Demand for SMSF loans remains steady amid economic downturn
Despite the recent impact of COVID-19 on property markets, non-bank lenders continue to see steady demand for SMSF loan products, with some trustees looking to take advantage of lower property prices.
Thinktank director Per Amundsen said despite ATO data suggesting a levelling off in the number of new LRBAs after years of strong growth, non-bank lender Thinktank is continuing to see a consistent increase in demand for SMSF loan products as members search for more attractive investment options.
“The volatility and increased uncertainty attached to equities in the current climate and the low yields on bonds and term deposits has been leading people to actively consider other asset classes,” Mr Amundsen said.
Mr Amundsen said while the growth in SMSF loans may not be “spectacular” over the next few years, he does expect it to remain ongoing and steady.
“It remains an area of significant activity and opportunity for brokers and their clients in both commercial and residential property,” he said.
Mortgage Ezy managing director of operations Joanna James agrees that SMSF loans "have stood firm in these more uncertain times".
"Like anything, COVID has brought unprecedented uncertainty and no one can say for sure that SMSF lending is immune, however its robust and diverse nature indicates that it has the ability to weather the storm," said Ms James.
Beyond the general adjustment that all lending has needed to make with new ways of looking at VOI, valuations and mortgage documentation, demand, she says, has remained strong.
Mortgage Ezy, she says, is currently seeing a lot of demand from customers looking to refinance as they look for better rates.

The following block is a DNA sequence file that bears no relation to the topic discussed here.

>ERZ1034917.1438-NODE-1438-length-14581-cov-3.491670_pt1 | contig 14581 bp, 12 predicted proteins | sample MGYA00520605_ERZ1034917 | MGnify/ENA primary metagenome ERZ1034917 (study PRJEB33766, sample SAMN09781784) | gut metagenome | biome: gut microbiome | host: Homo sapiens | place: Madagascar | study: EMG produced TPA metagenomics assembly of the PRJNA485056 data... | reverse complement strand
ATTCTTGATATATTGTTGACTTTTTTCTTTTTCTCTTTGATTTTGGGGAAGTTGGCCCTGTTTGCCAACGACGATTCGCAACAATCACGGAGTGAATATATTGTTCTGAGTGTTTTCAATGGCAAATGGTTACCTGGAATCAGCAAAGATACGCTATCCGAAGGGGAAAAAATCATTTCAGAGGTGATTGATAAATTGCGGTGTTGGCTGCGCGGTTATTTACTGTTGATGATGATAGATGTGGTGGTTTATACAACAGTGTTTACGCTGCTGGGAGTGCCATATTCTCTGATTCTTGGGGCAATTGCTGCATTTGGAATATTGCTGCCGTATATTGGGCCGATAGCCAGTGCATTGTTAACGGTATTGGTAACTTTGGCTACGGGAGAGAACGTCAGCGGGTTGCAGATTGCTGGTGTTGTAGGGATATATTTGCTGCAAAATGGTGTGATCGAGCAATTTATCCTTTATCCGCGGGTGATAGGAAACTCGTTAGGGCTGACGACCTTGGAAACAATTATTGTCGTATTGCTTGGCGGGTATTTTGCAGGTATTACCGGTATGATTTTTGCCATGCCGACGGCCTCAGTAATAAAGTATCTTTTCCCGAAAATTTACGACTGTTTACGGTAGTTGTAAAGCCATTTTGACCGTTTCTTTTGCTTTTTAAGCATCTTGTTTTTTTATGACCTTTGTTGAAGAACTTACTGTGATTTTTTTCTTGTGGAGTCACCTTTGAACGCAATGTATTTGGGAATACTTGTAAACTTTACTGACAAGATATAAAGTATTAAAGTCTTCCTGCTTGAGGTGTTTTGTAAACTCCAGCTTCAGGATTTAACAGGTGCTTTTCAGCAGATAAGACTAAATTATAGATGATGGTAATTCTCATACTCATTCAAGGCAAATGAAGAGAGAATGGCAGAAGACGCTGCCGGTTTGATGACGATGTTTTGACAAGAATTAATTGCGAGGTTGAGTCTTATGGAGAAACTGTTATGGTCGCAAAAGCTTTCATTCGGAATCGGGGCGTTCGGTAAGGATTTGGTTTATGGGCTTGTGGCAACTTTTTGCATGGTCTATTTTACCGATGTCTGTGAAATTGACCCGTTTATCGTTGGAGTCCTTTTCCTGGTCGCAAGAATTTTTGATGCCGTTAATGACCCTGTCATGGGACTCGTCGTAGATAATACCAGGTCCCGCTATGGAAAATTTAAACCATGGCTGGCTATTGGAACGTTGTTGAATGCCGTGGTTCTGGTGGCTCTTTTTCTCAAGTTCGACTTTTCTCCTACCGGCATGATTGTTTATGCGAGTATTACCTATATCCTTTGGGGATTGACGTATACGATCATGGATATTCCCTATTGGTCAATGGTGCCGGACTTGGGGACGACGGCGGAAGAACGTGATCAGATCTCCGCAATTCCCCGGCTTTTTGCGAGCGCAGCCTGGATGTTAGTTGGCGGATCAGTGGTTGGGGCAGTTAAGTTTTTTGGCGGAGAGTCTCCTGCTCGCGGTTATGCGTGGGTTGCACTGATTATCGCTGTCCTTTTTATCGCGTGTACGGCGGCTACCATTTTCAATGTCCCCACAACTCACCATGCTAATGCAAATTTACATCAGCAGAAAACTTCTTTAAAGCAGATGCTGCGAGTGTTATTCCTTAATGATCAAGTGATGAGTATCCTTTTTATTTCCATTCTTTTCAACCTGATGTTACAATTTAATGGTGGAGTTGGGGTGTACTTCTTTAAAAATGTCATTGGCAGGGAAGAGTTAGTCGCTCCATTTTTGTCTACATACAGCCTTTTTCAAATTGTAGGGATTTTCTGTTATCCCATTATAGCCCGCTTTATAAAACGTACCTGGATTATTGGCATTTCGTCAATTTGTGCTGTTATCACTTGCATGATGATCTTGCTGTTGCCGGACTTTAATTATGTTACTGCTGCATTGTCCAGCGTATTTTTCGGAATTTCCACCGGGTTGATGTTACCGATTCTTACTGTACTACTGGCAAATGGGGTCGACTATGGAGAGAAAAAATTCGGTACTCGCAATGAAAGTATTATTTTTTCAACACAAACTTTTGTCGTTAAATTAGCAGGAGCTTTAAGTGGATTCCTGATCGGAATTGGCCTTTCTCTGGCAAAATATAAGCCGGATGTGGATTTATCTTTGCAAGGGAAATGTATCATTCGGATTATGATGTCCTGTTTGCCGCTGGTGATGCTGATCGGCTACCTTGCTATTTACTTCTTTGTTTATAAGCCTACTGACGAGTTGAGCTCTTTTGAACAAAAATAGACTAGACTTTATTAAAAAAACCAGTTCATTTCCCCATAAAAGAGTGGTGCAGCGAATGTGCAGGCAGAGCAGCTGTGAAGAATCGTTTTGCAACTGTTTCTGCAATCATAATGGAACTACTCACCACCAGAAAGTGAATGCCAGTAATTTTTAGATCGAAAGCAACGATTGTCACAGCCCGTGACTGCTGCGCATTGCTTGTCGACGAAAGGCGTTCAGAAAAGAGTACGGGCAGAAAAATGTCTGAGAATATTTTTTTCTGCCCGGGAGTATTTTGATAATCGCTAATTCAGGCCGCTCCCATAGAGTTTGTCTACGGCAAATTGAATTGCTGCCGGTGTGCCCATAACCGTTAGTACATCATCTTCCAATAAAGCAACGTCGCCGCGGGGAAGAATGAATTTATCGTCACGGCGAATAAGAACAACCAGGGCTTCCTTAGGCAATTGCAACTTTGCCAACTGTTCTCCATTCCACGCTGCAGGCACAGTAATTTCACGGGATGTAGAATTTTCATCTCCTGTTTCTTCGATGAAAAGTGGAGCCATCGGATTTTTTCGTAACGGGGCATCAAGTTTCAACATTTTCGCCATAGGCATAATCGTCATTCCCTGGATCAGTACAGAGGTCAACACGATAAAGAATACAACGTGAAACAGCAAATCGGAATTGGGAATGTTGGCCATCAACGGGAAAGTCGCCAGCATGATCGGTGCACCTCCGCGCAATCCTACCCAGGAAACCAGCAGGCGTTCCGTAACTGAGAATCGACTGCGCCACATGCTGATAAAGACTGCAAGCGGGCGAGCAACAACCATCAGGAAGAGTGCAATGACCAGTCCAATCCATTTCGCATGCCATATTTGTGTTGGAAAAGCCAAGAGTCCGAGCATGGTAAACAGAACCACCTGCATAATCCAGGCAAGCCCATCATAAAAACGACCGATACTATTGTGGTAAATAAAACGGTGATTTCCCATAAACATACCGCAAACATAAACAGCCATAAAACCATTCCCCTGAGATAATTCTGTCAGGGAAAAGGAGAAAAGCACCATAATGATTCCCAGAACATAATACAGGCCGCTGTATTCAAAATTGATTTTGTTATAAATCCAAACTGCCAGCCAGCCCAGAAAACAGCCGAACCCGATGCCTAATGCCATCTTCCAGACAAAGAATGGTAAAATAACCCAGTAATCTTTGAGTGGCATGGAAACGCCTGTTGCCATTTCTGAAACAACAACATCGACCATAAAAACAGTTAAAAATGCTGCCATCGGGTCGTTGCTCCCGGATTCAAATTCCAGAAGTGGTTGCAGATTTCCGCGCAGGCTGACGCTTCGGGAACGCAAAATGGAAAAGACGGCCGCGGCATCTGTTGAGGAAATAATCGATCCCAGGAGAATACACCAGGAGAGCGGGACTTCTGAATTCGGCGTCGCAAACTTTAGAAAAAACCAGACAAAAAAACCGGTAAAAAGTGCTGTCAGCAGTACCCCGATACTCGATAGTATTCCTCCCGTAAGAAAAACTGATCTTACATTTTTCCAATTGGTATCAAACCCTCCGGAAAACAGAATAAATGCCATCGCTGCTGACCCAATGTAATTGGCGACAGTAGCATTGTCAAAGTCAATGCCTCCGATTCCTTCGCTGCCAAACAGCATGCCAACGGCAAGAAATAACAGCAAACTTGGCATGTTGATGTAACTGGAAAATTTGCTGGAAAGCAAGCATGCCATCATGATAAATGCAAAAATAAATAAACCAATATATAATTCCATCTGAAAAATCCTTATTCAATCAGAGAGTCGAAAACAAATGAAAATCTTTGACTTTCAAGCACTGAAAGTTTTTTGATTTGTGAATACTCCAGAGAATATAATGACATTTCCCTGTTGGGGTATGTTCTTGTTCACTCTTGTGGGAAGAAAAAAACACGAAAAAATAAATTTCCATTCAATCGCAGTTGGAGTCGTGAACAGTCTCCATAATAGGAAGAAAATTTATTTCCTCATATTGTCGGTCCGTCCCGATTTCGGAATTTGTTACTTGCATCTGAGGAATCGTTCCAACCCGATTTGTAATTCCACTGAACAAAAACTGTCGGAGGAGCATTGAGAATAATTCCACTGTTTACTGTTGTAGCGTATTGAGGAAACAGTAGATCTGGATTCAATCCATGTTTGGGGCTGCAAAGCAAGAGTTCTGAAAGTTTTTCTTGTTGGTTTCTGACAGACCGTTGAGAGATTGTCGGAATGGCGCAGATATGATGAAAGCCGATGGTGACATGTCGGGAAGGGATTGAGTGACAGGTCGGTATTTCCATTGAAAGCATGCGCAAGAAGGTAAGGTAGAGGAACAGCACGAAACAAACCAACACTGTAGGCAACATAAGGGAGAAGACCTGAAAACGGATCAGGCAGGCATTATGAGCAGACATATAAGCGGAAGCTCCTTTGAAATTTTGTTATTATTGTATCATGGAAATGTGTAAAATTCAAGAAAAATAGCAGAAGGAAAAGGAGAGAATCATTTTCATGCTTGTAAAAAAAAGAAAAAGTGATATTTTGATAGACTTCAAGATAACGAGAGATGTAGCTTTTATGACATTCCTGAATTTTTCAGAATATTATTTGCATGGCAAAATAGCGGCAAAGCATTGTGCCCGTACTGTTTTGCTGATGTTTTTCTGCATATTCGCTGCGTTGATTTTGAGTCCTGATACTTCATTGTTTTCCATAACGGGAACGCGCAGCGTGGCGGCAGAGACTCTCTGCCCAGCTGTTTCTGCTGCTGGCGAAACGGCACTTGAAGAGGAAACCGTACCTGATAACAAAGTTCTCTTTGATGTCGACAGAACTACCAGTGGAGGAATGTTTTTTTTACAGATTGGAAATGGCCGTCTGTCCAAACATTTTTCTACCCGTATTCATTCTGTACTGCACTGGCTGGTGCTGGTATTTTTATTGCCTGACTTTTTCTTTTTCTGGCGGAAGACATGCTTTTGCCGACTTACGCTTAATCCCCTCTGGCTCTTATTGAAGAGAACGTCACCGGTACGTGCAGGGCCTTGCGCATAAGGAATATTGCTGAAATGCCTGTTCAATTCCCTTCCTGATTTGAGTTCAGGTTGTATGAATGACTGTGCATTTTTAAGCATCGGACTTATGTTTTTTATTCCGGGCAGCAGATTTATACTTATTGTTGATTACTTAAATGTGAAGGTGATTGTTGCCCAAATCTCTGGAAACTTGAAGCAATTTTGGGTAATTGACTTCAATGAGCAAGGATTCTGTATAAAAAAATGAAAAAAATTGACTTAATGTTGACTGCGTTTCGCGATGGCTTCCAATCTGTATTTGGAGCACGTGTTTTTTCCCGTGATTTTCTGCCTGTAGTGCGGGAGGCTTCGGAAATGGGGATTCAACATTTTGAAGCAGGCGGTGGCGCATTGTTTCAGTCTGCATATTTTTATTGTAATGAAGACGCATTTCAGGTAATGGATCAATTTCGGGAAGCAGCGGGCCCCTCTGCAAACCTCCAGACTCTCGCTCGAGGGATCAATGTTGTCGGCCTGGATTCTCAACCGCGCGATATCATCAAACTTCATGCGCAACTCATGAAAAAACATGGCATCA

Rocco Massaria, the managing director of non-bank lender Your Manager, said he has also seen a comeback with these types of loans, with clients looking for opportunities with lower property prices. Commercial SMSF lending, in particular, has “definitely picked up”, he said.
“With many majors no longer offering SMSF loans and locking in clients in high rates, brokers are looking to save clients’ money with the lower rates and features,” he said.
Some of the regulatory changes impacting related-party loans in recent years have also seen a renewed interest in commercial lenders providing SMSF loans, according to Mr Amundsen.
“The clear benefit from a fund member’s point of view is that by refinancing to an unrelated party via an LRBA, they end up releasing funds outside their SMSF to invest in other assets or apply to other purposes such as working capital in their business,” he explained.
“As long as the right advice has been relied upon and the required documentation correctly set up and executed, ensuring all associated regulations have been observed, there is no more involved than for a standard property purchase via LRBA and in fact can often be easier because of the investment track record that exists.”
Mr Amundsen said Thinktank has seen quite a lot of activity in this area over the last year or two as financial advisers and trustees have become “increasingly proactive as they look to optimise their combined SMSF, personal and business arrangements”.
Miranda Brownlee is the deputy editor of SMSF Adviser, which is the leading source of news, strategy and educational content for professionals working in the SMSF sector.
Since joining the team in 2014, Miranda has been responsible for breaking some of the biggest superannuation stories in Australia, and has reported extensively on technical strategy and legislative updates. Miranda has also directed SMSF Adviser's print publication for several years.
Miranda also has broad business and financial services reporting experience, having written for titles including Investor Daily, ifa and Accountants Daily.